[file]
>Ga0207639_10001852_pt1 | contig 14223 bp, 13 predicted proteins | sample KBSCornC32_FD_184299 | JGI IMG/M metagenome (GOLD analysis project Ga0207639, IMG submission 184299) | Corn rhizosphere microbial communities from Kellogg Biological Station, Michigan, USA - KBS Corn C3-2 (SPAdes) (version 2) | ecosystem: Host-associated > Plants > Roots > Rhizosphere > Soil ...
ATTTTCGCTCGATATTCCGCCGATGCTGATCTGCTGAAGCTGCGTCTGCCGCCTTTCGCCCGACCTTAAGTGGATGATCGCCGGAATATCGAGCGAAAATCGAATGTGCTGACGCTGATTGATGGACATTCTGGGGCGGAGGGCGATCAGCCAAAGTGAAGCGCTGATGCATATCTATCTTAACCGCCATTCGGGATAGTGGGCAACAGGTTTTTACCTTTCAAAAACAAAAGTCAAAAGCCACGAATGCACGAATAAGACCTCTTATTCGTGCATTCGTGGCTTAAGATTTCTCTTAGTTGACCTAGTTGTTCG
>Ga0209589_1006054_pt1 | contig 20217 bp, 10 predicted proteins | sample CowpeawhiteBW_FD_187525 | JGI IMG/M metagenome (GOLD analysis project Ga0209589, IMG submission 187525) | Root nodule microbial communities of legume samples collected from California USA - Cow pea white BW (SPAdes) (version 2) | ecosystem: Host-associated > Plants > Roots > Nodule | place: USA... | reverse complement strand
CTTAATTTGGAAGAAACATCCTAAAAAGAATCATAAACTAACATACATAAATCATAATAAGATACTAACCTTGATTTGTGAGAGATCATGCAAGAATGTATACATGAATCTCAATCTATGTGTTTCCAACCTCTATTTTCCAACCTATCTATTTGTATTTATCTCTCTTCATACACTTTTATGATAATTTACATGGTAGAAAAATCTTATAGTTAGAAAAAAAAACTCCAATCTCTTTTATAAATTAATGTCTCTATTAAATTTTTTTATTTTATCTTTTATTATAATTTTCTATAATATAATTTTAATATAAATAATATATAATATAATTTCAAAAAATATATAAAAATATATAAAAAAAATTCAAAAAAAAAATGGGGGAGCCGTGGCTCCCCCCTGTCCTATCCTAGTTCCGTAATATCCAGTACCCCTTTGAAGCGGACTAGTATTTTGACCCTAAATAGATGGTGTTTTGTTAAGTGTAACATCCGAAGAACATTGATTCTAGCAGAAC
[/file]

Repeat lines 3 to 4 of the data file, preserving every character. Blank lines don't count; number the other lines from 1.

>Ga0209589_1006054_pt1 | contig 20217 bp, 10 predicted proteins | sample CowpeawhiteBW_FD_187525 | JGI IMG/M metagenome (GOLD analysis project Ga0209589, IMG submission 187525) | Root nodule microbial communities of legume samples collected from California USA - Cow pea white BW (SPAdes) (version 2) | ecosystem: Host-associated > Plants > Roots > Nodule | place: USA... | reverse complement strand
CTTAATTTGGAAGAAACATCCTAAAAAGAATCATAAACTAACATACATAAATCATAATAAGATACTAACCTTGATTTGTGAGAGATCATGCAAGAATGTATACATGAATCTCAATCTATGTGTTTCCAACCTCTATTTTCCAACCTATCTATTTGTATTTATCTCTCTTCATACACTTTTATGATAATTTACATGGTAGAAAAATCTTATAGTTAGAAAAAAAAACTCCAATCTCTTTTATAAATTAATGTCTCTATTAAATTTTTTTATTTTATCTTTTATTATAATTTTCTATAATATAATTTTAATATAAATAATATATAATATAATTTCAAAAAATATATAAAAATATATAAAAAAAATTCAAAAAAAAAATGGGGGAGCCGTGGCTCCCCCCTGTCCTATCCTAGTTCCGTAATATCCAGTACCCCTTTGAAGCGGACTAGTATTTTGACCCTAAATAGATGGTGTTTTGTTAAGTGTAACATCCGAAGAACATTGATTCTAGCAGAAC